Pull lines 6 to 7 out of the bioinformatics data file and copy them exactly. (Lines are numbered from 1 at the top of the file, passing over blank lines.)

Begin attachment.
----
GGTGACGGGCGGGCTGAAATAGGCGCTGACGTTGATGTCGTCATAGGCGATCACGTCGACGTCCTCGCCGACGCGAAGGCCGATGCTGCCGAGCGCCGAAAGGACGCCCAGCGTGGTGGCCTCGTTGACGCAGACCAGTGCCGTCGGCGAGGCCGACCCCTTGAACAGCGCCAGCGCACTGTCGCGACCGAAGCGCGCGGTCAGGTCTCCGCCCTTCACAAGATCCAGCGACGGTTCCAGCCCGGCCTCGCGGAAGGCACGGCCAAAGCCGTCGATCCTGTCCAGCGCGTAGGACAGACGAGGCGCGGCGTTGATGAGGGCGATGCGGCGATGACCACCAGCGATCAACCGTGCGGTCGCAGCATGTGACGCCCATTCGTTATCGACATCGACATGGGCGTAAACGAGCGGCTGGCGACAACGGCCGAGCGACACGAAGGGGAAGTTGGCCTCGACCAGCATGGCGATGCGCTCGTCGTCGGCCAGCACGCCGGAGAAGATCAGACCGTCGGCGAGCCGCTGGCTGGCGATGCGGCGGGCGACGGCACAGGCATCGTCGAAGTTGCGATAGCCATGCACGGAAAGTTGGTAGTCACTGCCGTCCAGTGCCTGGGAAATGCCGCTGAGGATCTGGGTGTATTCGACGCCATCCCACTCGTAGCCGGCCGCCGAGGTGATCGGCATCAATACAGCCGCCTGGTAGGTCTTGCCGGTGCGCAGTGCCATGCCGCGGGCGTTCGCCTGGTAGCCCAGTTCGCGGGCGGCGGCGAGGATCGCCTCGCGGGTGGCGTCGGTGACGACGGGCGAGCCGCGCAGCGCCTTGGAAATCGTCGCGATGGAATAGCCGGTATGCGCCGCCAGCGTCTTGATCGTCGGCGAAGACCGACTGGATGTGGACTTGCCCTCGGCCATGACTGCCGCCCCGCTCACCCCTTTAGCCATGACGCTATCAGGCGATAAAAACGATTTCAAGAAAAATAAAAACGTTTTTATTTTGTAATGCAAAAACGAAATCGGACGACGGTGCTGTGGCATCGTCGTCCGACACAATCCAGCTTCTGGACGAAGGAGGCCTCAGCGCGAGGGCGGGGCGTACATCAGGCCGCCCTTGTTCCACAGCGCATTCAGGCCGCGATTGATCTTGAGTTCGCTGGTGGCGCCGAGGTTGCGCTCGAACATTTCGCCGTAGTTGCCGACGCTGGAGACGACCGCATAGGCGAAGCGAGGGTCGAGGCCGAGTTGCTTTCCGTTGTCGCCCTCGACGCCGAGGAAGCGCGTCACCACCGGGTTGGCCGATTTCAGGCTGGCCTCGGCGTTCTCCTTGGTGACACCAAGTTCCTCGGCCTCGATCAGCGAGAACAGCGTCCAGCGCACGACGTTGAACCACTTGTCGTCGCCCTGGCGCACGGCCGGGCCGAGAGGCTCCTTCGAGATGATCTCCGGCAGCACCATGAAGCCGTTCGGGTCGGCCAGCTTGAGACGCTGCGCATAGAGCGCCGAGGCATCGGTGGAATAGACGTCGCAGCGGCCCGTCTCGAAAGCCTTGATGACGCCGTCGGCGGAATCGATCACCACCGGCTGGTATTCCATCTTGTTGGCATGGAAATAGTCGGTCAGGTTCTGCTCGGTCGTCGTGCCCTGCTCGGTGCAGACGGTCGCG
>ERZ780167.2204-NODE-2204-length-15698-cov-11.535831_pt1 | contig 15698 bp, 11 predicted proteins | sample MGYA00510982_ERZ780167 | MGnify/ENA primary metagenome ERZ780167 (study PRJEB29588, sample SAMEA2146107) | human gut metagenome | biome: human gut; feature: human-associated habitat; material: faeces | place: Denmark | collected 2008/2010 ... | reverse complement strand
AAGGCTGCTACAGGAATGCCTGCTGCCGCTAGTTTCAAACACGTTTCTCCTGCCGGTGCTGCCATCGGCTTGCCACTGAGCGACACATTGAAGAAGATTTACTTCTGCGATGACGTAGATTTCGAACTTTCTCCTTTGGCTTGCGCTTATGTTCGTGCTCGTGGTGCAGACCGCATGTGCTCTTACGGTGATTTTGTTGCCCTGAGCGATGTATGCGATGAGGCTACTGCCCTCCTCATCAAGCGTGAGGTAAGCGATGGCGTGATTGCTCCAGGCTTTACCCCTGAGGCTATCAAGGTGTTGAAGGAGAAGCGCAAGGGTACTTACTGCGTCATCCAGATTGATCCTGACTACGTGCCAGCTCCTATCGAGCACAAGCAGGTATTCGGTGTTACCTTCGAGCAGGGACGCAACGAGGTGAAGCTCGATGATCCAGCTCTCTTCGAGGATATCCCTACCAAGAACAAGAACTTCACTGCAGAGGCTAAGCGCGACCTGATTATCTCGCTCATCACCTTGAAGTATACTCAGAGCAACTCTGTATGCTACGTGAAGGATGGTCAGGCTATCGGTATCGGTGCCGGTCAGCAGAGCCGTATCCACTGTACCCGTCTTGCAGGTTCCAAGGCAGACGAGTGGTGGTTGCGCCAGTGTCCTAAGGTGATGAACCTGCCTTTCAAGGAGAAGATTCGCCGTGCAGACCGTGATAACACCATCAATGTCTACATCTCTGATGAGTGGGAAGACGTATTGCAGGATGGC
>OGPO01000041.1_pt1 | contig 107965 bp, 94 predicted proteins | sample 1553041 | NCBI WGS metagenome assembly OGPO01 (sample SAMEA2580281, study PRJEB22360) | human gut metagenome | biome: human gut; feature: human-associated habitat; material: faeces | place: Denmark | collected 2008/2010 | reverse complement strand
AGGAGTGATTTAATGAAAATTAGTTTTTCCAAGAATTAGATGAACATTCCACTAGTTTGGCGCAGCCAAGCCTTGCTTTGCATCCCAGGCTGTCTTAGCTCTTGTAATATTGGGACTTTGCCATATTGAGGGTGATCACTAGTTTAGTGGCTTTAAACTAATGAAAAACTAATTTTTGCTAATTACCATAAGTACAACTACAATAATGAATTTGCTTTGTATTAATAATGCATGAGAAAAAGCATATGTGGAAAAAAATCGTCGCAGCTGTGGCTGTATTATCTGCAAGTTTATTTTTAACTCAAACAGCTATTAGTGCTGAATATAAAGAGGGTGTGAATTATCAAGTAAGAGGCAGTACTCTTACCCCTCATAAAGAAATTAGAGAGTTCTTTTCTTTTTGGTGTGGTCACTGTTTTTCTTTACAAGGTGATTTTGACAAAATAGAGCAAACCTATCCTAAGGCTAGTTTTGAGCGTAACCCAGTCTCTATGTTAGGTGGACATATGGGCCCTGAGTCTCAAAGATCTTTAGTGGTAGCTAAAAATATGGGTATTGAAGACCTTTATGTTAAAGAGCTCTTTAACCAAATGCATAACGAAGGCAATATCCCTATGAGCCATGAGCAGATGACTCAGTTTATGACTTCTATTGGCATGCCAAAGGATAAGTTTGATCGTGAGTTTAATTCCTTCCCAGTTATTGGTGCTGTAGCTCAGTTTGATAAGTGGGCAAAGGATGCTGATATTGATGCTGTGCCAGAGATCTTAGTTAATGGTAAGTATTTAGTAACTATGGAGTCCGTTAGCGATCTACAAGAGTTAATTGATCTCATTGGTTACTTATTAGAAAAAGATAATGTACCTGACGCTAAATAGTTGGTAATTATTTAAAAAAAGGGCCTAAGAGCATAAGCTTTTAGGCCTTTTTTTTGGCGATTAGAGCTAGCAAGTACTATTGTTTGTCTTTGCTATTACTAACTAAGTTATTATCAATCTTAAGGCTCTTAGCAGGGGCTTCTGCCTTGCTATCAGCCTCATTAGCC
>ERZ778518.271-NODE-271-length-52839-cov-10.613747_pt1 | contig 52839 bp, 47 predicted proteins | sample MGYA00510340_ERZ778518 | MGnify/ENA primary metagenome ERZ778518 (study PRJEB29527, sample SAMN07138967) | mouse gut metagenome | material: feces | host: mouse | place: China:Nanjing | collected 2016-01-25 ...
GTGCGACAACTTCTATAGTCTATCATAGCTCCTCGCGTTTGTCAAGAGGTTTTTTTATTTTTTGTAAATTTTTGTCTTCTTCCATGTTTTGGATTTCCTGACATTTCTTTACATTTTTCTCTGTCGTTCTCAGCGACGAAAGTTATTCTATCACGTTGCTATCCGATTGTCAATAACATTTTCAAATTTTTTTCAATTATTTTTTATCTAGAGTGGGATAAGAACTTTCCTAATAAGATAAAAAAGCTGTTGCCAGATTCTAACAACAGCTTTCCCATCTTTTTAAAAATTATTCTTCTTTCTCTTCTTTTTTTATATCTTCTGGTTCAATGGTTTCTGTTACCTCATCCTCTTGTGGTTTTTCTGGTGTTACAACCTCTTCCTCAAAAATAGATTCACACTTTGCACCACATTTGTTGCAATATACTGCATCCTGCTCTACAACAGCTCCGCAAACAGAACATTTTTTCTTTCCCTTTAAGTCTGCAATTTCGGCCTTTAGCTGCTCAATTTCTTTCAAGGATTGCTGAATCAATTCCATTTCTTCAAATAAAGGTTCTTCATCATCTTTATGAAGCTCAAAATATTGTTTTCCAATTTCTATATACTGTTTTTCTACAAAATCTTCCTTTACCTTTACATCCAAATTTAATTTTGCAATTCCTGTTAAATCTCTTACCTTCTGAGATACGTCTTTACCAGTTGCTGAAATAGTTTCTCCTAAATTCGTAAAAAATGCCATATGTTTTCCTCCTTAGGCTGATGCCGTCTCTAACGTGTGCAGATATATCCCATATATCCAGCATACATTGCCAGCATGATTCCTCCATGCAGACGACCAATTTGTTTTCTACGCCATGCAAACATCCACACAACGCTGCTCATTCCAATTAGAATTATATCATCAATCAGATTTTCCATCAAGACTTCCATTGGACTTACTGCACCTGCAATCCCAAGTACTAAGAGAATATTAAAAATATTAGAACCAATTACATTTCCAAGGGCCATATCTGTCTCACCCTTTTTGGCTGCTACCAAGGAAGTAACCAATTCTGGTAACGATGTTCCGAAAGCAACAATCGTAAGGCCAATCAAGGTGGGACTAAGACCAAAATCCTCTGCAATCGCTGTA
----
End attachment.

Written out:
>ERZ778518.271-NODE-271-length-52839-cov-10.613747_pt1 | contig 52839 bp, 47 predicted proteins | sample MGYA00510340_ERZ778518 | MGnify/ENA primary metagenome ERZ778518 (study PRJEB29527, sample SAMN07138967) | mouse gut metagenome | material: feces | host: mouse | place: China:Nanjing | collected 2016-01-25 ...
GTGCGACAACTTCTATAGTCTATCATAGCTCCTCGCGTTTGTCAAGAGGTTTTTTTATTTTTTGTAAATTTTTGTCTTCTTCCATGTTTTGGATTTCCTGACATTTCTTTACATTTTTCTCTGTCGTTCTCAGCGACGAAAGTTATTCTATCACGTTGCTATCCGATTGTCAATAACATTTTCAAATTTTTTTCAATTATTTTTTATCTAGAGTGGGATAAGAACTTTCCTAATAAGATAAAAAAGCTGTTGCCAGATTCTAACAACAGCTTTCCCATCTTTTTAAAAATTATTCTTCTTTCTCTTCTTTTTTTATATCTTCTGGTTCAATGGTTTCTGTTACCTCATCCTCTTGTGGTTTTTCTGGTGTTACAACCTCTTCCTCAAAAATAGATTCACACTTTGCACCACATTTGTTGCAATATACTGCATCCTGCTCTACAACAGCTCCGCAAACAGAACATTTTTTCTTTCCCTTTAAGTCTGCAATTTCGGCCTTTAGCTGCTCAATTTCTTTCAAGGATTGCTGAATCAATTCCATTTCTTCAAATAAAGGTTCTTCATCATCTTTATGAAGCTCAAAATATTGTTTTCCAATTTCTATATACTGTTTTTCTACAAAATCTTCCTTTACCTTTACATCCAAATTTAATTTTGCAATTCCTGTTAAATCTCTTACCTTCTGAGATACGTCTTTACCAGTTGCTGAAATAGTTTCTCCTAAATTCGTAAAAAATGCCATATGTTTTCCTCCTTAGGCTGATGCCGTCTCTAACGTGTGCAGATATATCCCATATATCCAGCATACATTGCCAGCATGATTCCTCCATGCAGACGACCAATTTGTTTTCTACGCCATGCAAACATCCACACAACGCTGCTCATTCCAATTAGAATTATATCATCAATCAGATTTTCCATCAAGACTTCCATTGGACTTACTGCACCTGCAATCCCAAGTACTAAGAGAATATTAAAAATATTAGAACCAATTACATTTCCAAGGGCCATATCTGTCTCACCCTTTTTGGCTGCTACCAAGGAAGTAACCAATTCTGGTAACGATGTTCCGAAAGCAACAATCGTAAGGCCAATCAAGGTGGGACTAAGACCAAAATCCTCTGCAATCGCTGTA